The significant thing about the archbishop's little clerical homily is not its content—which is conventional enough—but the context in which it is made and the lesson that Canterbury draws from it. The mythological figure who embodies Exeter's harmonist principle is Orpheus. As Puttenham explains, Orpheus' legendary ability to tame wild beasts with his music is a figure for the civilizing influence of the arts and their ability to restrain the brutal passions of our fallen nature.68 His antithesis in Renaissance mythography is Hercules. Orpheus is a symbolic representative of the arts of peace, Hercules those of war.69 Both figures are claimed by mythographers as founders of civilization and represent opposing ideals of community. 70 The irony of Canterbury's speech is that he should appeal to harmonist principles, not in order to defend the Orphic arts of peace, but to argue for war. In what seems no less of a non sequitur than Hector's abrupt volte face at the end of his eloquent exposition of natural law in Troilus and Cressida (2.2.163-93), the archbishop concludes his parable of social harmony with a call to arms: "Therefore to France, my liege" (1.2.213).
Behind Canterbury's speech lies a long debate on the arts of war and peace.71 At the end of the play there is another reminder of that debate. In an extended natural image, ironically of great beauty, the Duke of Burgundy reflects sadly on the way peace, the "nurse of arts", has been "mangled" by war. As nature reverts to wildness, so humanity seems to return to its primal savagery:
as our vineyards, fallows, meads, and hedges,
Defective in their natures, grow to wildness;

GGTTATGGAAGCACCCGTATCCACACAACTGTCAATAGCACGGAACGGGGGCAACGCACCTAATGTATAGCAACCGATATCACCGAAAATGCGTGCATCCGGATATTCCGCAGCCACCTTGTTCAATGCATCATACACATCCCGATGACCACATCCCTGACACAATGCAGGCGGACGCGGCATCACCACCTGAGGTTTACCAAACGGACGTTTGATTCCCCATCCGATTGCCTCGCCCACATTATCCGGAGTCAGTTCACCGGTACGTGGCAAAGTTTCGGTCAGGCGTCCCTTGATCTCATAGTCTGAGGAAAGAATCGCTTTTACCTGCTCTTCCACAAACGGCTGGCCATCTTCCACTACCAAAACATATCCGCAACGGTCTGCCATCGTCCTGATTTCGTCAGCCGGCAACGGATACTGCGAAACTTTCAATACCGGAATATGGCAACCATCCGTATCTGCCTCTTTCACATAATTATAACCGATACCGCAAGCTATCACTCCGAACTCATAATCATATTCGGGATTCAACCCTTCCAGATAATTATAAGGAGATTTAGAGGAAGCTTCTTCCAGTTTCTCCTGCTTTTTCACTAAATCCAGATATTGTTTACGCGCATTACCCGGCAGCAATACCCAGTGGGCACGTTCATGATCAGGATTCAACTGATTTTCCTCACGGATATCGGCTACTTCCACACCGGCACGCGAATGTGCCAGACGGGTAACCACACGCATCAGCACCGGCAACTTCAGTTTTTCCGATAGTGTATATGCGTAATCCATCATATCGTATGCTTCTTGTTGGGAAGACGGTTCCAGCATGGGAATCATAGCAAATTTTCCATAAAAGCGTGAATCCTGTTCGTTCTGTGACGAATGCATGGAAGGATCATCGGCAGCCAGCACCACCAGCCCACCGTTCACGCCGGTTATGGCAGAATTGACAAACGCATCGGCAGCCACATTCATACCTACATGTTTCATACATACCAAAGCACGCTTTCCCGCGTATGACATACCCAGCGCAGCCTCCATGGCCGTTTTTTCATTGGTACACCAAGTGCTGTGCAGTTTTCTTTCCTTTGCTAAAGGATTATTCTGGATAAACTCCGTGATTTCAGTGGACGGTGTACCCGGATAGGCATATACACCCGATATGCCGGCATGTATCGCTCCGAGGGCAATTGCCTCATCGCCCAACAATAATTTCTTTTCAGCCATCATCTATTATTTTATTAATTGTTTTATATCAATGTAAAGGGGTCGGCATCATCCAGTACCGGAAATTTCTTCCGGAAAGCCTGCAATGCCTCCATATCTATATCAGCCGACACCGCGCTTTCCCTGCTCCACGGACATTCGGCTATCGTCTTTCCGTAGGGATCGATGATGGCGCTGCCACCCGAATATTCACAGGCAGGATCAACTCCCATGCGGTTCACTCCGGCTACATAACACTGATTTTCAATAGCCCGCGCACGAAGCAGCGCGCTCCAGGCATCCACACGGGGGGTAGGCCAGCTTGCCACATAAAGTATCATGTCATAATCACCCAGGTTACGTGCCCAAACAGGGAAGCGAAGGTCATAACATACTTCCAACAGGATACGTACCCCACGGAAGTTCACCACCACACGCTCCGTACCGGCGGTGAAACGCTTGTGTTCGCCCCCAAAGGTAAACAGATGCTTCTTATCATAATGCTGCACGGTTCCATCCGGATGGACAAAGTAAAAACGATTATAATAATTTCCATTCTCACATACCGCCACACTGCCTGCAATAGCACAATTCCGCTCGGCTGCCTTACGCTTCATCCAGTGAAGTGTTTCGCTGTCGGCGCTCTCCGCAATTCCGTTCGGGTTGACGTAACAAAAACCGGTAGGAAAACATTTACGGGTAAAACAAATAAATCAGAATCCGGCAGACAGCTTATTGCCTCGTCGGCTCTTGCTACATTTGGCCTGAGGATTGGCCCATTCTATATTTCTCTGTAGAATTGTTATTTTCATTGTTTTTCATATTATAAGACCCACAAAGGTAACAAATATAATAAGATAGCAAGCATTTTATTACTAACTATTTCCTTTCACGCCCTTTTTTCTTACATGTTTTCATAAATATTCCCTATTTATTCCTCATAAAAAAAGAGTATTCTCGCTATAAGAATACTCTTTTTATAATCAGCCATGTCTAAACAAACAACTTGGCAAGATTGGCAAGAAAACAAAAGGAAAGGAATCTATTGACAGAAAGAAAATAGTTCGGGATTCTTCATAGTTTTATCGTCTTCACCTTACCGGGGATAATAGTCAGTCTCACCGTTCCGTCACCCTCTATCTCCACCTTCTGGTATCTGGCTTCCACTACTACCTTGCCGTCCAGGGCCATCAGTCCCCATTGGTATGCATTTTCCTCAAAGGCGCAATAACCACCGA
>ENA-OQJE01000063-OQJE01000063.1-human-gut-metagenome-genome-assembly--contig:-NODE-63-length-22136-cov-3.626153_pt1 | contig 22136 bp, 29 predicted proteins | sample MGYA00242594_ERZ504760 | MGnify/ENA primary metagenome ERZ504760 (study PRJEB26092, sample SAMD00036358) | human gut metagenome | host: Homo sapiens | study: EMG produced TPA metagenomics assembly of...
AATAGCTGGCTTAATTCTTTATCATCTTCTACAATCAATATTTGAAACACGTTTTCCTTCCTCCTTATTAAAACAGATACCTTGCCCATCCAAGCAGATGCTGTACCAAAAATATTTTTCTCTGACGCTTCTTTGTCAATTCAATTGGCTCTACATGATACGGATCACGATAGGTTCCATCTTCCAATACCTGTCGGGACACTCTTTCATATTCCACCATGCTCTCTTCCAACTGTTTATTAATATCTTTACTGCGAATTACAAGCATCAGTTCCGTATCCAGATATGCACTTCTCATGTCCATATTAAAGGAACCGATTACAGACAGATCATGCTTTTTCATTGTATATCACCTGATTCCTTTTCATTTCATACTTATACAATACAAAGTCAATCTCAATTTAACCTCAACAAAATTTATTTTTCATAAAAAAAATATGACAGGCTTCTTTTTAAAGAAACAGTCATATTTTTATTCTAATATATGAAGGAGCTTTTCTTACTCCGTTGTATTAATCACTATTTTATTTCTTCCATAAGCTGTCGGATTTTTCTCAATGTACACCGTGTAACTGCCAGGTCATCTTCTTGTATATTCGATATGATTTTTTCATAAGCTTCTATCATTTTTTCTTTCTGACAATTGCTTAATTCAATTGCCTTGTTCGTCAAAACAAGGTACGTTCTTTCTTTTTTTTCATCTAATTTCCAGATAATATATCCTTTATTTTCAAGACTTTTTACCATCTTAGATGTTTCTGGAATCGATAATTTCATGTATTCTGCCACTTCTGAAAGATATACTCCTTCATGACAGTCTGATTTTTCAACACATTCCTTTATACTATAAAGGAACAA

Even so our houses and ourselves and children
Have lost, or do not learn for want of time,
The sciences that should become our country;
But grow, like savages—as soldiers will,
That nothing do but meditate on blood . . .
But Henry, unlike the effeminate Richard II, is no "nurse of arts". Above all he is a holy warrior. Having satisfied himself that he has good legal and religious grounds for going to war, he announces his decision. With calm deliberation he declares that once France is his he will either bend it to his will or "break it all to pieces" (224-5). When the French ambassadors arrive he informs them that he is "no tyrant, but a Christian king". J.H. Walter has shown that Shakespeare knew Erasmus' Education of a Christian Prince well and was probably working closely with it when he wrote Henry V.72 But Henry's notion of what it means to be a Christian king could not be more different from Erasmus'. For Erasmus clemency is one of the prince's cardinal virtues.73 So too is it for Shakespeare's Portia. If mercy "becomes / The throned monarch better than his crown" it is because "It is an attribute of God himself (The Merchant of Venice, 4.1.184-90). By contrast, Henry sees himself as the scourge of a vindictive God. In retaliation for the Dauphin's insult, Henry tells the ambassadors to warn their prince that
Shall stand sore charged for the wasteful vengeance
That shall fly at them; for many a thousand widows
Shall this his mock mock out of their dear husbands;
Mock mothers from their sons, mock castles down;
And some are yet ungotten and unborn
That shall have cause to curse the Dauphin's scorn.
But this lies all within the will of God,
To whom I do appeal; and in whose name,
Tell you the Dauphin, I am coming on,
To venge me as I may and to put forth
My rightful hand in a well-hallow'd cause